The prohibition of the registration of a mark which consists exclusively of signs or indications which may serve in trade designate the kind, quality, quantity, intended purpose, value, descriptive, the purpose is to prevent the registration of signs which are descriptive of the goods or services or some characteristics of them. Examples of marks that were refused include “COFFEEMIX” for coffee preparations and “EUROLAMB” for lamb.
Signs or indications which have become customary or generic in the current language or in the bona fide and established practices of the trade, cannot be registered. Examples of marks that have become generic are CELLOPHANE and LINOLEUM.
Signs that consist of the shape resulting from the nature of the goods themselves, such as just the shape of a lemon for use with lemon products, cannot be registered. If the sign consists of shapes that are similar to the shape of the product and the shape of the product is linked to the function of the product, then the mark cannot be registered.
The prohibition of marks that are contrary to public policy or to accepted principles of morality is to prevent the registration of marks that would cause offence to a section of the public. It is likely that marks that promote drugs, counterfeiting and criminal activity will not be registered.
A recent example of a mark that was argued to be disparaging is the WASHINGTON REDSKINS trademark dispute which was argued under the trade mark legislation in the United States. Native Americans brought a lawsuit against the Washington Redskins team in an effort to have the term “redskin” be deemed offensive and disparaging. In that jurisdiction a trade mark ought not to be disparaging, scandalous, contemptuous, or disreputable. While the lower courts found the marks disparaging, the Supreme Court of the United States ruled and struck down the relevant provision stating that the prohibition itself violated the First Amendment which relates to freedom of speech.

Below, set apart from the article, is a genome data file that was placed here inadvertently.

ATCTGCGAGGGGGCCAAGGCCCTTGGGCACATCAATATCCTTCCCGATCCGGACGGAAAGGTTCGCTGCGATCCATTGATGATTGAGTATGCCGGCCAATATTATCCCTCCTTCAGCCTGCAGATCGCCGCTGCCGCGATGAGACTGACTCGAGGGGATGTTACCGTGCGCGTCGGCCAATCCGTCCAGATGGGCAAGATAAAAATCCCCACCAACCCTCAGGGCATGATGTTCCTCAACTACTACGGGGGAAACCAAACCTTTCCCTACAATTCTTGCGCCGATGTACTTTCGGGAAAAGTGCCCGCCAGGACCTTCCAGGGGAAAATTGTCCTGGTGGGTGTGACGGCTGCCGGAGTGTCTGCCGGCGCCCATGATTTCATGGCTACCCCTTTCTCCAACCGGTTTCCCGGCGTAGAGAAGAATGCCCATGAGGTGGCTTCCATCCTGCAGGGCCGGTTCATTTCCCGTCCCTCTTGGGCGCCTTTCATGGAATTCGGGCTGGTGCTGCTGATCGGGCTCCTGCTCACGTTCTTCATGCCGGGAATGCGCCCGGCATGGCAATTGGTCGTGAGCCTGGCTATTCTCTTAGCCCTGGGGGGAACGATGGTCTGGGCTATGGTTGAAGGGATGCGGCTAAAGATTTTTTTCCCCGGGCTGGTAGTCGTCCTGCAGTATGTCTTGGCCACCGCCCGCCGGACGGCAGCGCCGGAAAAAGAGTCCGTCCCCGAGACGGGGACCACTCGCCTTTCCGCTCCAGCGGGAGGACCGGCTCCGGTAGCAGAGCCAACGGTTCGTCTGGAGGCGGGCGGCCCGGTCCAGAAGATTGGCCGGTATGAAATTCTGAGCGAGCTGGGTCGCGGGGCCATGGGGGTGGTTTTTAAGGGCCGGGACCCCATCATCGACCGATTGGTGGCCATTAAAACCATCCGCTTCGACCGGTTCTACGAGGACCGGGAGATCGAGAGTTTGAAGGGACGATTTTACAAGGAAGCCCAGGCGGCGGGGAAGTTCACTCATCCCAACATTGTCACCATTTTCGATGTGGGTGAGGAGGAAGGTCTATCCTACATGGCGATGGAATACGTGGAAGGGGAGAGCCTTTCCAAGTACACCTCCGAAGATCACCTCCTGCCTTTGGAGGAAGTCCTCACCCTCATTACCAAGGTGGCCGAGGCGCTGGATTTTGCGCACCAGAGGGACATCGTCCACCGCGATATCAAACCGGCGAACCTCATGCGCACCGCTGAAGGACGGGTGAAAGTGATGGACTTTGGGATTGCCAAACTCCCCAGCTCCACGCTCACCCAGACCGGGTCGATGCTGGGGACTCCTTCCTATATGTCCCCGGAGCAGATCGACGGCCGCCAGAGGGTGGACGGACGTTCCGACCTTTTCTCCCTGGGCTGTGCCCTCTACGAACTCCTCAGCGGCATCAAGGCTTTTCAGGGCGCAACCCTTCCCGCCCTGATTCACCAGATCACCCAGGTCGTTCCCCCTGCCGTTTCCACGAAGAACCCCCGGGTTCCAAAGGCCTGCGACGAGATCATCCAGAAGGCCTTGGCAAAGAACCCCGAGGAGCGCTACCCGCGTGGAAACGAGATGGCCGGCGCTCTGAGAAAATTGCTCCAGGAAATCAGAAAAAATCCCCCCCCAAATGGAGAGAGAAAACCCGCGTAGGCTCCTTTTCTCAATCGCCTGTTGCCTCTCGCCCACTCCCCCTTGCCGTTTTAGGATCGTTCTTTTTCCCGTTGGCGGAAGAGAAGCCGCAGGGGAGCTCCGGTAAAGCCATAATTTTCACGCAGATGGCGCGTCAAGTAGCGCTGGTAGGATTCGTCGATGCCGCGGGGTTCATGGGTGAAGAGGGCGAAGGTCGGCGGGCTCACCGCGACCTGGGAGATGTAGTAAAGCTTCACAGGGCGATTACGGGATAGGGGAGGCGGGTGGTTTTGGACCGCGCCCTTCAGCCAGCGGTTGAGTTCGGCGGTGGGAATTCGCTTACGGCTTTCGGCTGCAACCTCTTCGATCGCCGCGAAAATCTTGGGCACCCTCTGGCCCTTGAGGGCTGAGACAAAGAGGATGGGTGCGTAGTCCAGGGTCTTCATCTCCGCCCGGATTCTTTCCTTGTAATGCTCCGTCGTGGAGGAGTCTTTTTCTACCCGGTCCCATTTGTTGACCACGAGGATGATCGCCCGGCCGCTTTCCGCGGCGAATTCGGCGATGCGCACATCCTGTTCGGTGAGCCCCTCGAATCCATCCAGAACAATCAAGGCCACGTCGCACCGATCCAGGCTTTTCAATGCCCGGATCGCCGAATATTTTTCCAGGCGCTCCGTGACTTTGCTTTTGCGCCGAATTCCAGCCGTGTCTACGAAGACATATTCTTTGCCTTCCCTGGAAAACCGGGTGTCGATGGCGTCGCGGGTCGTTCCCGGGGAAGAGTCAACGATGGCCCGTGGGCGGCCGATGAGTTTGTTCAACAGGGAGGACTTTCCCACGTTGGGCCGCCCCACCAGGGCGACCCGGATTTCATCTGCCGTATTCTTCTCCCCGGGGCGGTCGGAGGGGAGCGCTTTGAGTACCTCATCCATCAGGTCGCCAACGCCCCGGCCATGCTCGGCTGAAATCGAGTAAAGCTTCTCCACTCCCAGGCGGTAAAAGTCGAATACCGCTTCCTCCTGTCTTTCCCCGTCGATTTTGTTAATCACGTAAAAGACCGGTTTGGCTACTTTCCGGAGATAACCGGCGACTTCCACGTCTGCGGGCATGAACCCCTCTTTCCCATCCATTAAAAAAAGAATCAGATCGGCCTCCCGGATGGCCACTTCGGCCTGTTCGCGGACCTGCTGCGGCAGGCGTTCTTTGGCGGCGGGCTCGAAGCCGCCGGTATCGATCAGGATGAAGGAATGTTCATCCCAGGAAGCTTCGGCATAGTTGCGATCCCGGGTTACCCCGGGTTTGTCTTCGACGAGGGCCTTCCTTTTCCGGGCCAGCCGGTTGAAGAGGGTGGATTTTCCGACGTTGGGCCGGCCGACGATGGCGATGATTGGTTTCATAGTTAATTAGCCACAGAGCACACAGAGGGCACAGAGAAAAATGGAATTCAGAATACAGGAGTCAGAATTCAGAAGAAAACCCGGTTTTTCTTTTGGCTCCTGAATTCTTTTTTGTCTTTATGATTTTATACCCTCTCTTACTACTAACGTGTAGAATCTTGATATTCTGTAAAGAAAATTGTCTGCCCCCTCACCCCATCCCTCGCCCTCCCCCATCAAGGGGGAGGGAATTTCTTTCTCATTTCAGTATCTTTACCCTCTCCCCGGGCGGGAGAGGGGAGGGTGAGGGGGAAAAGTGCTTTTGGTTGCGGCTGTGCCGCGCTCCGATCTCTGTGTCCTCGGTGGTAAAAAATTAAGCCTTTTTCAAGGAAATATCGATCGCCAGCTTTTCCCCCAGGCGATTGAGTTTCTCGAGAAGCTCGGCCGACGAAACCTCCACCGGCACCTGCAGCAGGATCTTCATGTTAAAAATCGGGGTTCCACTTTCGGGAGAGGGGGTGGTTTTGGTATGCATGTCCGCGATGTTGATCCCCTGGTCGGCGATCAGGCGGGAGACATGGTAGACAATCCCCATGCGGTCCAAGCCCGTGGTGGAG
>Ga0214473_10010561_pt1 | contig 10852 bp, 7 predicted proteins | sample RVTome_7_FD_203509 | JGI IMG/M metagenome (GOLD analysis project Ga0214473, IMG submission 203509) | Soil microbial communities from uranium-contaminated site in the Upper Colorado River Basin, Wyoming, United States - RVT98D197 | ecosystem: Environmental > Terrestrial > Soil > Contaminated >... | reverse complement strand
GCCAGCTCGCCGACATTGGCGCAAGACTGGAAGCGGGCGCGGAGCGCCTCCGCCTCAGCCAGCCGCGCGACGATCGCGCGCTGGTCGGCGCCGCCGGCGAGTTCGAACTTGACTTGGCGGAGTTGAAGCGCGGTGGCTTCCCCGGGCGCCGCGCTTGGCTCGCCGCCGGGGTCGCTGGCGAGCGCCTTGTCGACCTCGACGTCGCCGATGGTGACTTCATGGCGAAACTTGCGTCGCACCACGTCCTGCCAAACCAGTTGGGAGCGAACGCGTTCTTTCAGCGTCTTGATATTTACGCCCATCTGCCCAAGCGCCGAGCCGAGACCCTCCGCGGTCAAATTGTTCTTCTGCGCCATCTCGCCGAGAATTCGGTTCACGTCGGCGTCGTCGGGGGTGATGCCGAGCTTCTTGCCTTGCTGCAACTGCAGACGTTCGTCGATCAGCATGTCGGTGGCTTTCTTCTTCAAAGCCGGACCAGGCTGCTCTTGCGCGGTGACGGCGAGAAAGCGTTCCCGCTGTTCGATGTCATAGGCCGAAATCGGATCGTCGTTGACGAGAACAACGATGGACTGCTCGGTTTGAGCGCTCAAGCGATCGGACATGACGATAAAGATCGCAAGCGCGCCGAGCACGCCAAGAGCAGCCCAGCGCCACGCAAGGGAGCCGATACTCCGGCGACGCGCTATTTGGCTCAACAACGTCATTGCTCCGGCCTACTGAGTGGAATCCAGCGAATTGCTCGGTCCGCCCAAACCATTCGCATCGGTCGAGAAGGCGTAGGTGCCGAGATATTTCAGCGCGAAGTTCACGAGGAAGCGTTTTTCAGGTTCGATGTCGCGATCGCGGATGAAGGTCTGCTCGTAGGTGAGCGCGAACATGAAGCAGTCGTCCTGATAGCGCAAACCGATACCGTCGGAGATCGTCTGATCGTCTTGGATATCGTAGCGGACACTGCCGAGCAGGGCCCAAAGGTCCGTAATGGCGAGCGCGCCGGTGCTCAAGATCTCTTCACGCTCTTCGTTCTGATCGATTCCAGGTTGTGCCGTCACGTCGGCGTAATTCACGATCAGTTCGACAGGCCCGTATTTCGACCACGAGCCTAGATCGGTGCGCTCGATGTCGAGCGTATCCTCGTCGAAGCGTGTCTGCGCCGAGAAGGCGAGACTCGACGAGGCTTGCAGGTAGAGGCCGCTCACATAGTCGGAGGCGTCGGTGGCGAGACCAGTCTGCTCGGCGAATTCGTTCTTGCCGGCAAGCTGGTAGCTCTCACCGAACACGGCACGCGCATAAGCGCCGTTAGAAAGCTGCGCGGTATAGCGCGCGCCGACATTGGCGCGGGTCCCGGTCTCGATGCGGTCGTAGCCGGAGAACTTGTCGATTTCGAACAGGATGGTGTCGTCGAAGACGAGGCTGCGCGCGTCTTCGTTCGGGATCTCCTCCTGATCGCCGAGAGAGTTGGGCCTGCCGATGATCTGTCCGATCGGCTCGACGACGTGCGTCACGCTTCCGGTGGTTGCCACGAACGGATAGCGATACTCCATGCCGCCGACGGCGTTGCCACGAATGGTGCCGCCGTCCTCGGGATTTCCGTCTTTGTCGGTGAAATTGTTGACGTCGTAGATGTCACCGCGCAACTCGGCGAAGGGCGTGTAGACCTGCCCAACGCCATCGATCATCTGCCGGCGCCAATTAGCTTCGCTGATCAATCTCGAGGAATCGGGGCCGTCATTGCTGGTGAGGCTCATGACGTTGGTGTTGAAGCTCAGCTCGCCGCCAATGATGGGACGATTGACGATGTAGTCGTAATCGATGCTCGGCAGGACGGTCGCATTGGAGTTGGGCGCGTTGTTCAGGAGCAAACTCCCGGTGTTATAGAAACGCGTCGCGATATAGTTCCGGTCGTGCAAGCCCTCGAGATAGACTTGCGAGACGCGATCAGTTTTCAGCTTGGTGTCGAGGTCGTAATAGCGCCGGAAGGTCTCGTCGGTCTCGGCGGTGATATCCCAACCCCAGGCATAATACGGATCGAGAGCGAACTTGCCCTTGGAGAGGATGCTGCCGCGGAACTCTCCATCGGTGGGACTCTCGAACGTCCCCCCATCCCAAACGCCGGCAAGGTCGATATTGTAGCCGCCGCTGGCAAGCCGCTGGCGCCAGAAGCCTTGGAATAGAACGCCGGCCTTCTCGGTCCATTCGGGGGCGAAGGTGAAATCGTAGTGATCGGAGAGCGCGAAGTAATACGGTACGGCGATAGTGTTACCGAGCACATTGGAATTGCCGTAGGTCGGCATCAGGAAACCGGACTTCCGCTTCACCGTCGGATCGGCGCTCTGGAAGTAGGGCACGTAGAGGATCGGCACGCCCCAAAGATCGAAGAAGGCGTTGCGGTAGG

Whether a sign is of such a nature as to deceive the public as to the nature, quality or geographical origin of the goods or services or otherwise is assessed on whether a mark gives rise to an expectation which will not be filled. An example of a trade mark that was refused registration in the UK was an application for “MCL PARFUMS DE PARIS” which had no connection to Paris or France.
To determine whether there is an identical or similar earlier trade mark will require a search of the Trade Mark Register. After the search, an analysis will have to be done to determine if an existing mark will be a bar to the registration of your mark.
Trade marks are assets which significant resources are expended. As such, they should be protected. However, whether or not a trade mark can be registered and therefore protected should be examined. The rules on registrability can be technical, and as such it may be desirable to seek legal assistance in the registration of one’s trade marks.
Helen Liu is an Associate at Myers, Fletcher & Gordon, and is a member of the firm’s Commercial Department. She may be contacted via firstname.lastname@example.org or www.myersfletcher.com. This article is for general information purposes only and does not constitute legal advice.